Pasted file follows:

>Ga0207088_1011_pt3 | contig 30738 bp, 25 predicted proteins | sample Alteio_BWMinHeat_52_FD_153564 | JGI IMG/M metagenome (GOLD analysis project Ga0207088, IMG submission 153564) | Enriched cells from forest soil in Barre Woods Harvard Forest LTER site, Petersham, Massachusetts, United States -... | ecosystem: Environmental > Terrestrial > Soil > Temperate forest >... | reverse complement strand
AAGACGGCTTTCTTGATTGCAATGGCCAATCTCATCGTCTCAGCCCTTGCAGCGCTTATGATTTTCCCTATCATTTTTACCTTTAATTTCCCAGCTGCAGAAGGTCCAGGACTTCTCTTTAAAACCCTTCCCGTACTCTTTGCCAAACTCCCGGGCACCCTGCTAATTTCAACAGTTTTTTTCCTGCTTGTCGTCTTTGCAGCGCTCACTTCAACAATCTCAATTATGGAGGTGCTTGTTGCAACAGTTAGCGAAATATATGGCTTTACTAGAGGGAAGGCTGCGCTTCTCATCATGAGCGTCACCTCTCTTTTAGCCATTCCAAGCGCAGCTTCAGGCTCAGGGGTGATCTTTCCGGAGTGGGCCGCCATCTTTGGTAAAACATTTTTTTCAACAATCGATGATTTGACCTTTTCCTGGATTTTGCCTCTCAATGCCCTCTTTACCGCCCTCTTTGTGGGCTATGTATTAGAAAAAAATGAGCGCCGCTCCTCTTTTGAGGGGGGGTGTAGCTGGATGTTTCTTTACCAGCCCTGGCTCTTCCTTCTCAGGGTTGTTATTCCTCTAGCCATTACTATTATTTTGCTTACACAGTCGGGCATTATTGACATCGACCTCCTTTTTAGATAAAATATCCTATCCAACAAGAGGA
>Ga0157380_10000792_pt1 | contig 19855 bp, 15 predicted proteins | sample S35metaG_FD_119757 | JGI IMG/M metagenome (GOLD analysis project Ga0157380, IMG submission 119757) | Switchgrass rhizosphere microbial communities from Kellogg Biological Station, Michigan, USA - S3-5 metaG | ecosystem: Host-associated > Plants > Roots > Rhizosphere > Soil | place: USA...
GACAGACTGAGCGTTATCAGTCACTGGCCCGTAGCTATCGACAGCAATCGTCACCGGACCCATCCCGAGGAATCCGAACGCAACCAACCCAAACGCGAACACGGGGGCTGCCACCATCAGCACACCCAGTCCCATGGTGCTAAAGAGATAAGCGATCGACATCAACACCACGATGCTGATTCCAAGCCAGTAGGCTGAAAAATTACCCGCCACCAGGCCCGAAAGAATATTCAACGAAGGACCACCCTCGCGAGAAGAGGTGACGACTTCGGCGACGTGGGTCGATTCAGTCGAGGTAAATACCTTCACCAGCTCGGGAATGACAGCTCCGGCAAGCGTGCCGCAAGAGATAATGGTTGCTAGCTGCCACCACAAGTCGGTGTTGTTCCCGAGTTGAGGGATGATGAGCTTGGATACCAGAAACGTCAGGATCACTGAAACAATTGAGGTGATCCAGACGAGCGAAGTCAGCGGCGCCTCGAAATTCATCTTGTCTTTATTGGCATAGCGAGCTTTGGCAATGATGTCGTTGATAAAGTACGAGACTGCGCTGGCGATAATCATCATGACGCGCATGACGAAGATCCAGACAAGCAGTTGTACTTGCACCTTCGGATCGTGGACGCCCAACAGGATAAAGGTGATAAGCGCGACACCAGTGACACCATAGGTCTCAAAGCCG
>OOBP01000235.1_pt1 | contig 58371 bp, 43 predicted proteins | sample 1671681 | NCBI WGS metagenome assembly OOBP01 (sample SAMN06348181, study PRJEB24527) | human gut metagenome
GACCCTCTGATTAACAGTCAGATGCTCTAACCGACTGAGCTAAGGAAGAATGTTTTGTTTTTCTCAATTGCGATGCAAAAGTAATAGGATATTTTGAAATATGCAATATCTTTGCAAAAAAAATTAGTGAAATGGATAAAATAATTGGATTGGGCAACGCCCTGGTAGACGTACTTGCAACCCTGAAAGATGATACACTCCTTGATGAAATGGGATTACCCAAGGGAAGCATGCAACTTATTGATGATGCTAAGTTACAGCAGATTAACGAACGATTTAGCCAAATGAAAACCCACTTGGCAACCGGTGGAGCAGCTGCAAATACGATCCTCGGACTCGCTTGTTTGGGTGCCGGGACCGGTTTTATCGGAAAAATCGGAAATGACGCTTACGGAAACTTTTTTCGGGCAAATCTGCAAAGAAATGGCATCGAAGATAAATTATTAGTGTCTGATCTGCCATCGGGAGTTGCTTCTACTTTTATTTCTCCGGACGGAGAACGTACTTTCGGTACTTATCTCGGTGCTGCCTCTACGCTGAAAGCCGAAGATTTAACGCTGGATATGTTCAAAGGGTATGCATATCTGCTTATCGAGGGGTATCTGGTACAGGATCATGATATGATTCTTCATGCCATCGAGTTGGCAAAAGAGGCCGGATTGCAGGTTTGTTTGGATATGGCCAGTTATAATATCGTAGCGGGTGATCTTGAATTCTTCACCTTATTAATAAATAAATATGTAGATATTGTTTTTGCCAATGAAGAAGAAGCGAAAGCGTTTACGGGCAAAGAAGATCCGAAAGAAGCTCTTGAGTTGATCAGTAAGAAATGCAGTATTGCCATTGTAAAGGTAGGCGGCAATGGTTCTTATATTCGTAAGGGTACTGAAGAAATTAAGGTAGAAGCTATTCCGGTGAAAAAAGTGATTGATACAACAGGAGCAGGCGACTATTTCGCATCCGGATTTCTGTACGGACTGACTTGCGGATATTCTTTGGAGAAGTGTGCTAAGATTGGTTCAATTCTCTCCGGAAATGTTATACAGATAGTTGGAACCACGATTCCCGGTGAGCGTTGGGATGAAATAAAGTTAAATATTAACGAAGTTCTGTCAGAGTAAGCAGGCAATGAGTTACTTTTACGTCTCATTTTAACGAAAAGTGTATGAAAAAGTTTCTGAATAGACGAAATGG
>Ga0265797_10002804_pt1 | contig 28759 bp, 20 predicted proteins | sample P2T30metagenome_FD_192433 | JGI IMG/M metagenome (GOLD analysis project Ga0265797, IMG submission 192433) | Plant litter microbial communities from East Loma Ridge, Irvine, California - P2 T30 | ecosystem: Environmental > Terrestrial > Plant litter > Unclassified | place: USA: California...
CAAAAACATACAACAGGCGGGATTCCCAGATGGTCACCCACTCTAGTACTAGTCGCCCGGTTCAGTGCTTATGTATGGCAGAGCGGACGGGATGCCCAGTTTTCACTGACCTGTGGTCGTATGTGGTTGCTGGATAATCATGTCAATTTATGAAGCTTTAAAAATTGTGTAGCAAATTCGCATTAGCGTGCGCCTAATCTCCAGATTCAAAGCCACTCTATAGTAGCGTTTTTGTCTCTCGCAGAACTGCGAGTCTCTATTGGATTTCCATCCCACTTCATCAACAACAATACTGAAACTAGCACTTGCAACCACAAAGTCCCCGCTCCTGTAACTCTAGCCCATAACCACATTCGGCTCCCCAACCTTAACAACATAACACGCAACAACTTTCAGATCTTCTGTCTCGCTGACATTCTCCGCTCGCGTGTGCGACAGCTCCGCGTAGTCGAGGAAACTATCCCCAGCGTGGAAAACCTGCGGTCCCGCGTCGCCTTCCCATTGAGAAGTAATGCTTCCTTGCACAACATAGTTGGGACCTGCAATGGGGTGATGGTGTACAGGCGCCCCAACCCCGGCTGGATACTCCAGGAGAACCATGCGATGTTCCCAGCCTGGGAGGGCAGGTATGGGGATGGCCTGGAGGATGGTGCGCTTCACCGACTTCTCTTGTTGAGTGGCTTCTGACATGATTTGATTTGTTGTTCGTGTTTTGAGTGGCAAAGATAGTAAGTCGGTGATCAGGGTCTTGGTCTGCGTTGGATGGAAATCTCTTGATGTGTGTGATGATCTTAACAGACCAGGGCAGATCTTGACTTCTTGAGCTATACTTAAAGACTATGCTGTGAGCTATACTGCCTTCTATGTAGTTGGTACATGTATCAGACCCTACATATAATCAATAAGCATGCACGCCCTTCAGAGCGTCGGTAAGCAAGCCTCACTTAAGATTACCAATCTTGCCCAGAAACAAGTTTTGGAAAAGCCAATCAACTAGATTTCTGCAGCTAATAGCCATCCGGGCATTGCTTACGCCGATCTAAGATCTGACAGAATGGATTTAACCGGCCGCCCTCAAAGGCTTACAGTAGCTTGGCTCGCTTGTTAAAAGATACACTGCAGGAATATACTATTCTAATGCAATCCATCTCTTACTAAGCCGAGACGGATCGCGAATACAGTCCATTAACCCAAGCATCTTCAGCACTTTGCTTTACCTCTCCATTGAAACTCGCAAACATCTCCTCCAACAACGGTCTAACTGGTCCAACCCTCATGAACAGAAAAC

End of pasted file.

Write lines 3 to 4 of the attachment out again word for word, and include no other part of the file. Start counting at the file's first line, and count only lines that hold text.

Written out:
>Ga0157380_10000792_pt1 | contig 19855 bp, 15 predicted proteins | sample S35metaG_FD_119757 | JGI IMG/M metagenome (GOLD analysis project Ga0157380, IMG submission 119757) | Switchgrass rhizosphere microbial communities from Kellogg Biological Station, Michigan, USA - S3-5 metaG | ecosystem: Host-associated > Plants > Roots > Rhizosphere > Soil | place: USA...
GACAGACTGAGCGTTATCAGTCACTGGCCCGTAGCTATCGACAGCAATCGTCACCGGACCCATCCCGAGGAATCCGAACGCAACCAACCCAAACGCGAACACGGGGGCTGCCACCATCAGCACACCCAGTCCCATGGTGCTAAAGAGATAAGCGATCGACATCAACACCACGATGCTGATTCCAAGCCAGTAGGCTGAAAAATTACCCGCCACCAGGCCCGAAAGAATATTCAACGAAGGACCACCCTCGCGAGAAGAGGTGACGACTTCGGCGACGTGGGTCGATTCAGTCGAGGTAAATACCTTCACCAGCTCGGGAATGACAGCTCCGGCAAGCGTGCCGCAAGAGATAATGGTTGCTAGCTGCCACCACAAGTCGGTGTTGTTCCCGAGTTGAGGGATGATGAGCTTGGATACCAGAAACGTCAGGATCACTGAAACAATTGAGGTGATCCAGACGAGCGAAGTCAGCGGCGCCTCGAAATTCATCTTGTCTTTATTGGCATAGCGAGCTTTGGCAATGATGTCGTTGATAAAGTACGAGACTGCGCTGGCGATAATCATCATGACGCGCATGACGAAGATCCAGACAAGCAGTTGTACTTGCACCTTCGGATCGTGGACGCCCAACAGGATAAAGGTGATAAGCGCGACACCAGTGACACCATAGGTCTCAAAGCCG